Korean J Med Hist.  2016 Aug;25(2):205-239. 10.13081/kjmh.2016.25.205.

The Food Hygiene Institutionalization of Park Junghee Government in 1960s

  • 1Department of History, Hankuk University of Foreign Studies, Seoul, KOREA. doctorsugar@naver.com


This article investigates the historical background and distinctive characteristics of the Korean food hygiene policy during the 1960s. The 3 main findings of this study are as follows. First, Food Sanitation Law in the 1960s was established too hastily and thus mistakenly accommodated two discordant laws as American style law and empire of Japan style law. The legislation of Food Sanitation Law was progressed too quickly for the justification purpose of 5·16 military coup, as one of reorganization tasks of the Korean legal structure established under Japanese imperialism, Second, a division in charge of food hygiene in the Ministry of Health and Social Affairs was newly installed in 1967, as an outcome reflecting a variety of social demand, at least, minimally. Rongalite shock in Korea prompted diverse suggestions for preventing unfortunate accidents from toxic and harmful food. However, Korean Government did not provide the division with necessary budget and manpower to implement relevant regulations. Third, "the special law against health crimes" legislated in 1969, was characterized by severe punishment policy which might be performed afterward but not by protective measures against accidents in advance. The law enabled regulators to punish corrupt dealers up to life sentence. For the constitutional amendment for President for the third term, Park Chung-hee's regime tried to calm down the complaints of people. In sum, the regulations of Korean food hygiene in the 1960s were identified as government practices using an interesting combination of low costs and severe punishments.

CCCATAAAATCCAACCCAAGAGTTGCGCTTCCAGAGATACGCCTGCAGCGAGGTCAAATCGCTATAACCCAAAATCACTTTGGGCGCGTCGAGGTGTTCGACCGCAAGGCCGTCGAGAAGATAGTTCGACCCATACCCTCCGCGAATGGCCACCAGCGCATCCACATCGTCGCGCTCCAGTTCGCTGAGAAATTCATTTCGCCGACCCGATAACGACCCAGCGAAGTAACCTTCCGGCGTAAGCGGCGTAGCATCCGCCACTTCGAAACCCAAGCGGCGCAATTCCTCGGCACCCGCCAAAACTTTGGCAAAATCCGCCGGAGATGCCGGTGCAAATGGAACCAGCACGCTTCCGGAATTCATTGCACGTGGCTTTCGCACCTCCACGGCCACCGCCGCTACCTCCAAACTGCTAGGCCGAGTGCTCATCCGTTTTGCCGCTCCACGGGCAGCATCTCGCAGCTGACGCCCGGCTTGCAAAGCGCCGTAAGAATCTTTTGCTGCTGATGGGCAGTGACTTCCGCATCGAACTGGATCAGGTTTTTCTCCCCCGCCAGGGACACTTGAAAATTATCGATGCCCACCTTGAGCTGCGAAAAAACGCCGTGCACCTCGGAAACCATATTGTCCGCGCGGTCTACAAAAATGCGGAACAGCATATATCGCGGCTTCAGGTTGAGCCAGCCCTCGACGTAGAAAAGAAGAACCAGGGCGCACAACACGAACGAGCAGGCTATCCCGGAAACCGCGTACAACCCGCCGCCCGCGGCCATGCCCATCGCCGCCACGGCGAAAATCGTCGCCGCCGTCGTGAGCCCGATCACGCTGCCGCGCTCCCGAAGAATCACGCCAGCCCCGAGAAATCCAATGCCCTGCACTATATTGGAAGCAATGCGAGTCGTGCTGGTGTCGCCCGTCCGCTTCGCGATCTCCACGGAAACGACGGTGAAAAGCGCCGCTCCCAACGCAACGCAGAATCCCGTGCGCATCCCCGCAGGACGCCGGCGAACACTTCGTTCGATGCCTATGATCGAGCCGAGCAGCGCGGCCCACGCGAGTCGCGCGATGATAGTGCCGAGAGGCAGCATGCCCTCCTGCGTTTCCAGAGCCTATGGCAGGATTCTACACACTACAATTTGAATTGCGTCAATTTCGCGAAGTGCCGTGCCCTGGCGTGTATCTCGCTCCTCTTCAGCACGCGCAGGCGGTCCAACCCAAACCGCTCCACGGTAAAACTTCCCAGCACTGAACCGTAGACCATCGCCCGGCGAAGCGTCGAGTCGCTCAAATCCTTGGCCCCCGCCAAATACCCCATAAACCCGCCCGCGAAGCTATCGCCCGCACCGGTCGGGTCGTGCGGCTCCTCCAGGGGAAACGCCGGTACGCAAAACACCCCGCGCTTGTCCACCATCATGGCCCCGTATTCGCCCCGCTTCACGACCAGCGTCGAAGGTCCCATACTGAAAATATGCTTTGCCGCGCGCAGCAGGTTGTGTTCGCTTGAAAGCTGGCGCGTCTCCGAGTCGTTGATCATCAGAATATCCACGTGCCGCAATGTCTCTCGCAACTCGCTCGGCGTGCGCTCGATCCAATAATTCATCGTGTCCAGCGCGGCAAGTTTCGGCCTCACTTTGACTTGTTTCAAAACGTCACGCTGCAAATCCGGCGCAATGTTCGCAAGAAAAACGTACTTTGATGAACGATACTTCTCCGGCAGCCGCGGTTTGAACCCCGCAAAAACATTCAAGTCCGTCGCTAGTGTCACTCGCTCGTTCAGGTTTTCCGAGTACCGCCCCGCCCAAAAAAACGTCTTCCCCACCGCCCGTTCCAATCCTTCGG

food hygiene; harmful additives; adulterated toxic harmful food; Rongalite shock; the special law enforcement of health crime; health administration
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